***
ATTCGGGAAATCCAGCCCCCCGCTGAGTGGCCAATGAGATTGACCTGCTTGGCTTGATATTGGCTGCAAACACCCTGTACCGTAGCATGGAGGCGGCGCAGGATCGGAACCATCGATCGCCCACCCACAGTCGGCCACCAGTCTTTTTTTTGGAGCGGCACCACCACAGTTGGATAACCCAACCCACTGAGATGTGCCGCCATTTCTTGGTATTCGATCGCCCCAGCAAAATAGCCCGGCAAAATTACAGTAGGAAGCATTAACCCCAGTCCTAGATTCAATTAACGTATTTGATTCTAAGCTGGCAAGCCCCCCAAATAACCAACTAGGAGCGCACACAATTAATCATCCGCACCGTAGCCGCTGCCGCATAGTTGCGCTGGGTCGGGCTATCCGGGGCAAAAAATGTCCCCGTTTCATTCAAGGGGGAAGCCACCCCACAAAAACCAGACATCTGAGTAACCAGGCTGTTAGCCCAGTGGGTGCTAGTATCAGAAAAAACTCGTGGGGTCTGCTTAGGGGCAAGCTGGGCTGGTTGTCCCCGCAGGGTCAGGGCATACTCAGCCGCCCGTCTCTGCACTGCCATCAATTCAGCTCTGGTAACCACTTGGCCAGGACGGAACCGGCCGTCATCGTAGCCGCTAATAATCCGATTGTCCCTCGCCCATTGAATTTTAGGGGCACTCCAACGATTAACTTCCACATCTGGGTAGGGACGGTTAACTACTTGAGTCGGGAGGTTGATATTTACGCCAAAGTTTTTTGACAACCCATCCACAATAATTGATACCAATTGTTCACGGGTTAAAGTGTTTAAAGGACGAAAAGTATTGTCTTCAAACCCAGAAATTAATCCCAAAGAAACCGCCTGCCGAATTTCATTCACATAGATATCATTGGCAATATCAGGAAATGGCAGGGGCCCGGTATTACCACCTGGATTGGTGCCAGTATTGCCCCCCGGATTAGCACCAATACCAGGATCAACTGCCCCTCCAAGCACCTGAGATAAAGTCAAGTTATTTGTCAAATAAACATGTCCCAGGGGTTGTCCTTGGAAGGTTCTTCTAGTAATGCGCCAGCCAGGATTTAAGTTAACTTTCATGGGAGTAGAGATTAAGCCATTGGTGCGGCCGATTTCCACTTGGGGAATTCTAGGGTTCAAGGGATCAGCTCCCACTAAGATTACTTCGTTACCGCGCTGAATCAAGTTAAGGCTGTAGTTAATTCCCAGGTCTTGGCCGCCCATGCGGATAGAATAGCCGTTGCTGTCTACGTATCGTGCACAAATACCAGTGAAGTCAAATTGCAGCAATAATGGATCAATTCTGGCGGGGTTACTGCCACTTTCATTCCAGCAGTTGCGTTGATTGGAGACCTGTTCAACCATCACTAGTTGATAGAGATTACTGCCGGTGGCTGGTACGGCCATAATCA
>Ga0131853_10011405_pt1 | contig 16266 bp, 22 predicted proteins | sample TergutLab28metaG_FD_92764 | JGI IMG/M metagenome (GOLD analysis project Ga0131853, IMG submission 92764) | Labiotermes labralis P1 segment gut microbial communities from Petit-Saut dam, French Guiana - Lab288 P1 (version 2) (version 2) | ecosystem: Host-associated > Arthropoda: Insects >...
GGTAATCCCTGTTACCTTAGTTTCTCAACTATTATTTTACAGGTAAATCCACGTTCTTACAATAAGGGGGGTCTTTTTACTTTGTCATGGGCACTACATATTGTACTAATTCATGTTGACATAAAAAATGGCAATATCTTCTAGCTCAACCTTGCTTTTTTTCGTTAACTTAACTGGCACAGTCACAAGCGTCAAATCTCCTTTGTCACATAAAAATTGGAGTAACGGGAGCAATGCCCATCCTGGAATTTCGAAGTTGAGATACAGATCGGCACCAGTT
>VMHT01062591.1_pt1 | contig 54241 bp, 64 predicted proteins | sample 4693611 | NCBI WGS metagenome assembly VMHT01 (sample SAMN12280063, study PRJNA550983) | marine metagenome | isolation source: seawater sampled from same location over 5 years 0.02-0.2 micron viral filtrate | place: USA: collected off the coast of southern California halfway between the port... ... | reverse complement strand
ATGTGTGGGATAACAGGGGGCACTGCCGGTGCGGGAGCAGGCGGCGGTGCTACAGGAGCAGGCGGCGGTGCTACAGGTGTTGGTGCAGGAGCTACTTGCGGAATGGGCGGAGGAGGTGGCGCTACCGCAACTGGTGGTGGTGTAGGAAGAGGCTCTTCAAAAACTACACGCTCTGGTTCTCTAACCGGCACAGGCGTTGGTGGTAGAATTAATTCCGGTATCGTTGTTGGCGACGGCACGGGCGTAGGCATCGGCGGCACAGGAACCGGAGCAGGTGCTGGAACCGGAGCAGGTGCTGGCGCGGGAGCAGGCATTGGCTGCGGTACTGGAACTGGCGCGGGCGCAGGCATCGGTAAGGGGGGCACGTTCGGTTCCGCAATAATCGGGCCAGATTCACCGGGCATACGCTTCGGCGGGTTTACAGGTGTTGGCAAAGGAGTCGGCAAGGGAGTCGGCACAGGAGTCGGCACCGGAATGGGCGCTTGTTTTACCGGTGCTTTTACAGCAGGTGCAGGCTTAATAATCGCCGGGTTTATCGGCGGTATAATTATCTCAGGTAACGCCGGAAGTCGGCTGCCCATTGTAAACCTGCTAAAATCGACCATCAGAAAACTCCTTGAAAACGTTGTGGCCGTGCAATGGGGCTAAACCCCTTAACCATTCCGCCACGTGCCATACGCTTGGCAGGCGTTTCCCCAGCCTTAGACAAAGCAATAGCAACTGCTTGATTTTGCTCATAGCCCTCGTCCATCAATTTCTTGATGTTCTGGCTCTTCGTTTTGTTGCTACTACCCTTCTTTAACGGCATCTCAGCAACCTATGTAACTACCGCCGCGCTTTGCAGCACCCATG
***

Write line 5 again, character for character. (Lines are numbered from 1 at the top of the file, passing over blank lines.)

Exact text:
ATGTGTGGGATAACAGGGGGCACTGCCGGTGCGGGAGCAGGCGGCGGTGCTACAGGAGCAGGCGGCGGTGCTACAGGTGTTGGTGCAGGAGCTACTTGCGGAATGGGCGGAGGAGGTGGCGCTACCGCAACTGGTGGTGGTGTAGGAAGAGGCTCTTCAAAAACTACACGCTCTGGTTCTCTAACCGGCACAGGCGTTGGTGGTAGAATTAATTCCGGTATCGTTGTTGGCGACGGCACGGGCGTAGGCATCGGCGGCACAGGAACCGGAGCAGGTGCTGGAACCGGAGCAGGTGCTGGCGCGGGAGCAGGCATTGGCTGCGGTACTGGAACTGGCGCGGGCGCAGGCATCGGTAAGGGGGGCACGTTCGGTTCCGCAATAATCGGGCCAGATTCACCGGGCATACGCTTCGGCGGGTTTACAGGTGTTGGCAAAGGAGTCGGCAAGGGAGTCGGCACAGGAGTCGGCACCGGAATGGGCGCTTGTTTTACCGGTGCTTTTACAGCAGGTGCAGGCTTAATAATCGCCGGGTTTATCGGCGGTATAATTATCTCAGGTAACGCCGGAAGTCGGCTGCCCATTGTAAACCTGCTAAAATCGACCATCAGAAAACTCCTTGAAAACGTTGTGGCCGTGCAATGGGGCTAAACCCCTTAACCATTCCGCCACGTGCCATACGCTTGGCAGGCGTTTCCCCAGCCTTAGACAAAGCAATAGCAACTGCTTGATTTTGCTCATAGCCCTCGTCCATCAATTTCTTGATGTTCTGGCTCTTCGTTTTGTTGCTACTACCCTTCTTTAACGGCATCTCAGCAACCTATGTAACTACCGCCGCGCTTTGCAGCACCCATG